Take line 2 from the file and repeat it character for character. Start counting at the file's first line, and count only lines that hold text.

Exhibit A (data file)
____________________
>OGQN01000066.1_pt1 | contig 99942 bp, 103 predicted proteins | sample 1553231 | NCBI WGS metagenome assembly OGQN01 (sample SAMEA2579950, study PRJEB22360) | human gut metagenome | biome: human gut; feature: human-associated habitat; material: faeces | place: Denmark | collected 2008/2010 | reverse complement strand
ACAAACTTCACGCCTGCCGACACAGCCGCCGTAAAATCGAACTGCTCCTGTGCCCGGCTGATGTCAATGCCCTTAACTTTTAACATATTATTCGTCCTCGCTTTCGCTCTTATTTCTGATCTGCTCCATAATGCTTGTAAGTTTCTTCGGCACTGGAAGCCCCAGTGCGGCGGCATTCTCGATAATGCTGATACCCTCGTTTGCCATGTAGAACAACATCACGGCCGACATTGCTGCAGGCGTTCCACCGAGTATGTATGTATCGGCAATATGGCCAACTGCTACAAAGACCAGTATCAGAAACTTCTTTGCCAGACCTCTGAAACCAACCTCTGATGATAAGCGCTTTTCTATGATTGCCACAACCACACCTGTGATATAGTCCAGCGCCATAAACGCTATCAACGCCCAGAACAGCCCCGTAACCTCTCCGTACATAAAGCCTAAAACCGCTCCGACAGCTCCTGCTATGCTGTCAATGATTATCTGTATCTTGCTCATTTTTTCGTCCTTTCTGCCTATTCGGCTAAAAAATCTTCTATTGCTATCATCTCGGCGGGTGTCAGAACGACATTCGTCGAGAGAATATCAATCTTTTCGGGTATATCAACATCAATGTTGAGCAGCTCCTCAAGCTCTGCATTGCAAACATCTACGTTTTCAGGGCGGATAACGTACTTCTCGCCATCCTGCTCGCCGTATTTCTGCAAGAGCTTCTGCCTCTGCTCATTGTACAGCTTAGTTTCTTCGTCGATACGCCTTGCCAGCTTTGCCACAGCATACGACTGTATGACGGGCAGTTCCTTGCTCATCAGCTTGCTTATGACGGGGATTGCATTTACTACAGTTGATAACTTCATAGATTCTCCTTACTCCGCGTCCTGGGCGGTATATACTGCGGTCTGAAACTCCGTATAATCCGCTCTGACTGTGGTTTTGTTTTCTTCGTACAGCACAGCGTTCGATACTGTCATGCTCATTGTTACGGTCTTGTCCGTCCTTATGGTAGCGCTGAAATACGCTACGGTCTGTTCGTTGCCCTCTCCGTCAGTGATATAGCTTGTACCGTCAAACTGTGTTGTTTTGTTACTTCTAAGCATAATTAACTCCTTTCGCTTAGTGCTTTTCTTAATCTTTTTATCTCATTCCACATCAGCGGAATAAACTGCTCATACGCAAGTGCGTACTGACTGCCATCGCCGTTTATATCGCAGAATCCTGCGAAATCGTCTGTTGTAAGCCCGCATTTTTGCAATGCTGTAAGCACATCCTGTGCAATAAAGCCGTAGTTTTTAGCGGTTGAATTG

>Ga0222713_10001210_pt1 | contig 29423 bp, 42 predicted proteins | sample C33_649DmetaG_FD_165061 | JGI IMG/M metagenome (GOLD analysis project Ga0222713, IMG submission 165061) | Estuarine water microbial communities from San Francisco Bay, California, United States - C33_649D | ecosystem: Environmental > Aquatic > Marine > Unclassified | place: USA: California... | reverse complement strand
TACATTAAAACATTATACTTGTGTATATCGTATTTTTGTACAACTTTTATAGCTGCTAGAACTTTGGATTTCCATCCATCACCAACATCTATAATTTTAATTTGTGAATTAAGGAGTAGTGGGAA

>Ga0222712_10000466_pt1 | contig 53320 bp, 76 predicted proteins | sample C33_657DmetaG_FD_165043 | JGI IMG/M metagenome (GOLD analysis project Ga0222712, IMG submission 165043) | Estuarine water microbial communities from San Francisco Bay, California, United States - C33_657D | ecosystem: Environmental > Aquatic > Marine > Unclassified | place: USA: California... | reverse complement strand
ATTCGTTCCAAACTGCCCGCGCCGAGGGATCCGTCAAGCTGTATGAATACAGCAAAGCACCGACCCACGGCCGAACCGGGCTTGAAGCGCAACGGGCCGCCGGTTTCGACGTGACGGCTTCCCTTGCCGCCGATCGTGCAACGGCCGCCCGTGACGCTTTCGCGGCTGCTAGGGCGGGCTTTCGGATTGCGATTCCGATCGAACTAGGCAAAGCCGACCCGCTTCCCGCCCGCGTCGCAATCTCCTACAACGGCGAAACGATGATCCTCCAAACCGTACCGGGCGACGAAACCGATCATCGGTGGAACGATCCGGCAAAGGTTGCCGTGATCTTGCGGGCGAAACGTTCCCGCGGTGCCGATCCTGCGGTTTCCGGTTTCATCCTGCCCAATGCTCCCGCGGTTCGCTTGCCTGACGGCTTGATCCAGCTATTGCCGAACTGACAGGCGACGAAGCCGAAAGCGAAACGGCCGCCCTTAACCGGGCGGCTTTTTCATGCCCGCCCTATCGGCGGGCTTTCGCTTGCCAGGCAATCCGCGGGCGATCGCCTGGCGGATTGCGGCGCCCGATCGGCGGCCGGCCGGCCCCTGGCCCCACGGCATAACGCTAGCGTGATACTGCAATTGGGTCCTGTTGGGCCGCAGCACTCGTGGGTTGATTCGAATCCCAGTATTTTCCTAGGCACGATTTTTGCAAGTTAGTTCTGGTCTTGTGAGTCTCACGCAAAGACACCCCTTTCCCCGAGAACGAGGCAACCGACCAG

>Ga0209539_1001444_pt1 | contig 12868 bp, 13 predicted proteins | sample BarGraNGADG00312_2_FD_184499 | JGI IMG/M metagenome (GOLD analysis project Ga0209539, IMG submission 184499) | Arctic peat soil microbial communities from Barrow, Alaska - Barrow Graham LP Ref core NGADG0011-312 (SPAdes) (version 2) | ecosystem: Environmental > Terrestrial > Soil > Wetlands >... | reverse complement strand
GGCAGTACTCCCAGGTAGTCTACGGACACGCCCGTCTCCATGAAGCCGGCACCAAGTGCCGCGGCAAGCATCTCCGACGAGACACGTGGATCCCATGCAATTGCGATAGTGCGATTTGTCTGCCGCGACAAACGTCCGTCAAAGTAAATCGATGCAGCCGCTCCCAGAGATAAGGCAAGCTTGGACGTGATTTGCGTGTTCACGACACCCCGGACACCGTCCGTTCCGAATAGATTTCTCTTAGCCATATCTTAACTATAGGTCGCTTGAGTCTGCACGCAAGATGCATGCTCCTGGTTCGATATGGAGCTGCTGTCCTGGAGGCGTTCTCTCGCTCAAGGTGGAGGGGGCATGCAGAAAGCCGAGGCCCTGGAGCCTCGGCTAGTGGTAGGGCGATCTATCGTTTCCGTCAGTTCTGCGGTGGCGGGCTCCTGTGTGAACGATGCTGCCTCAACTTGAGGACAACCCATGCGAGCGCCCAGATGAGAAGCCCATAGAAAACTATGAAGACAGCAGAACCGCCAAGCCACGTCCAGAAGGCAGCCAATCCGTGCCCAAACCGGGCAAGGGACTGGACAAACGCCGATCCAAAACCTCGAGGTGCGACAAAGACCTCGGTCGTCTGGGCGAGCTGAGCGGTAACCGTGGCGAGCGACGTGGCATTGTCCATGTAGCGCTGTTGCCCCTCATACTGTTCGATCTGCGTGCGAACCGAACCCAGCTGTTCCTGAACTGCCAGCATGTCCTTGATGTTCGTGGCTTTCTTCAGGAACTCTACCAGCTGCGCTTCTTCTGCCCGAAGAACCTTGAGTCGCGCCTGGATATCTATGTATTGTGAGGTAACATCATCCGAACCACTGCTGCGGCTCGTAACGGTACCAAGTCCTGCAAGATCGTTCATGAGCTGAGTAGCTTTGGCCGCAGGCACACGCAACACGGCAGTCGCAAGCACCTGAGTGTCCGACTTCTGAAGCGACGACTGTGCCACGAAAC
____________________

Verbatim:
ACAAACTTCACGCCTGCCGACACAGCCGCCGTAAAATCGAACTGCTCCTGTGCCCGGCTGATGTCAATGCCCTTAACTTTTAACATATTATTCGTCCTCGCTTTCGCTCTTATTTCTGATCTGCTCCATAATGCTTGTAAGTTTCTTCGGCACTGGAAGCCCCAGTGCGGCGGCATTCTCGATAATGCTGATACCCTCGTTTGCCATGTAGAACAACATCACGGCCGACATTGCTGCAGGCGTTCCACCGAGTATGTATGTATCGGCAATATGGCCAACTGCTACAAAGACCAGTATCAGAAACTTCTTTGCCAGACCTCTGAAACCAACCTCTGATGATAAGCGCTTTTCTATGATTGCCACAACCACACCTGTGATATAGTCCAGCGCCATAAACGCTATCAACGCCCAGAACAGCCCCGTAACCTCTCCGTACATAAAGCCTAAAACCGCTCCGACAGCTCCTGCTATGCTGTCAATGATTATCTGTATCTTGCTCATTTTTTCGTCCTTTCTGCCTATTCGGCTAAAAAATCTTCTATTGCTATCATCTCGGCGGGTGTCAGAACGACATTCGTCGAGAGAATATCAATCTTTTCGGGTATATCAACATCAATGTTGAGCAGCTCCTCAAGCTCTGCATTGCAAACATCTACGTTTTCAGGGCGGATAACGTACTTCTCGCCATCCTGCTCGCCGTATTTCTGCAAGAGCTTCTGCCTCTGCTCATTGTACAGCTTAGTTTCTTCGTCGATACGCCTTGCCAGCTTTGCCACAGCATACGACTGTATGACGGGCAGTTCCTTGCTCATCAGCTTGCTTATGACGGGGATTGCATTTACTACAGTTGATAACTTCATAGATTCTCCTTACTCCGCGTCCTGGGCGGTATATACTGCGGTCTGAAACTCCGTATAATCCGCTCTGACTGTGGTTTTGTTTTCTTCGTACAGCACAGCGTTCGATACTGTCATGCTCATTGTTACGGTCTTGTCCGTCCTTATGGTAGCGCTGAAATACGCTACGGTCTGTTCGTTGCCCTCTCCGTCAGTGATATAGCTTGTACCGTCAAACTGTGTTGTTTTGTTACTTCTAAGCATAATTAACTCCTTTCGCTTAGTGCTTTTCTTAATCTTTTTATCTCATTCCACATCAGCGGAATAAACTGCTCATACGCAAGTGCGTACTGACTGCCATCGCCGTTTATATCGCAGAATCCTGCGAAATCGTCTGTTGTAAGCCCGCATTTTTGCAATGCTGTAAGCACATCCTGTGCAATAAAGCCGTAGTTTTTAGCGGTTGAATTG